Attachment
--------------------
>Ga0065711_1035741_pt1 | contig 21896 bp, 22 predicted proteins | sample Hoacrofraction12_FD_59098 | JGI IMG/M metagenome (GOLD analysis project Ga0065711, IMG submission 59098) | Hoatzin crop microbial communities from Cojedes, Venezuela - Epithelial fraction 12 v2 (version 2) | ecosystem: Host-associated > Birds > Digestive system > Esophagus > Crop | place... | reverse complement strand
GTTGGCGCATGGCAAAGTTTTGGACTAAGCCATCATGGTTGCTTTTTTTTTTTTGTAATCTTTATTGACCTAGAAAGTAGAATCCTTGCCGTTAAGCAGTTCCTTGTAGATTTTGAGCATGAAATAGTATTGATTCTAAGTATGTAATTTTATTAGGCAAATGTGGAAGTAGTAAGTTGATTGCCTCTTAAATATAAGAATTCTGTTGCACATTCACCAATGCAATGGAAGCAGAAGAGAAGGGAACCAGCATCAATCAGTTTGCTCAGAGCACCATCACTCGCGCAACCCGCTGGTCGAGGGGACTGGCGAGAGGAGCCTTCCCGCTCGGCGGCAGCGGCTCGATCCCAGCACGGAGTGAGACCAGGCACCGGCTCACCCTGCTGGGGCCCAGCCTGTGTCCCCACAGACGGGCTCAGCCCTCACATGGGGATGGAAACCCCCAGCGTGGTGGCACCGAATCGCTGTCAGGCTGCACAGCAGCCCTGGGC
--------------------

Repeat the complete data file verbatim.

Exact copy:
>Ga0065711_1035741_pt1 | contig 21896 bp, 22 predicted proteins | sample Hoacrofraction12_FD_59098 | JGI IMG/M metagenome (GOLD analysis project Ga0065711, IMG submission 59098) | Hoatzin crop microbial communities from Cojedes, Venezuela - Epithelial fraction 12 v2 (version 2) | ecosystem: Host-associated > Birds > Digestive system > Esophagus > Crop | place... | reverse complement strand
GTTGGCGCATGGCAAAGTTTTGGACTAAGCCATCATGGTTGCTTTTTTTTTTTTGTAATCTTTATTGACCTAGAAAGTAGAATCCTTGCCGTTAAGCAGTTCCTTGTAGATTTTGAGCATGAAATAGTATTGATTCTAAGTATGTAATTTTATTAGGCAAATGTGGAAGTAGTAAGTTGATTGCCTCTTAAATATAAGAATTCTGTTGCACATTCACCAATGCAATGGAAGCAGAAGAGAAGGGAACCAGCATCAATCAGTTTGCTCAGAGCACCATCACTCGCGCAACCCGCTGGTCGAGGGGACTGGCGAGAGGAGCCTTCCCGCTCGGCGGCAGCGGCTCGATCCCAGCACGGAGTGAGACCAGGCACCGGCTCACCCTGCTGGGGCCCAGCCTGTGTCCCCACAGACGGGCTCAGCCCTCACATGGGGATGGAAACCCCCAGCGTGGTGGCACCGAATCGCTGTCAGGCTGCACAGCAGCCCTGGGC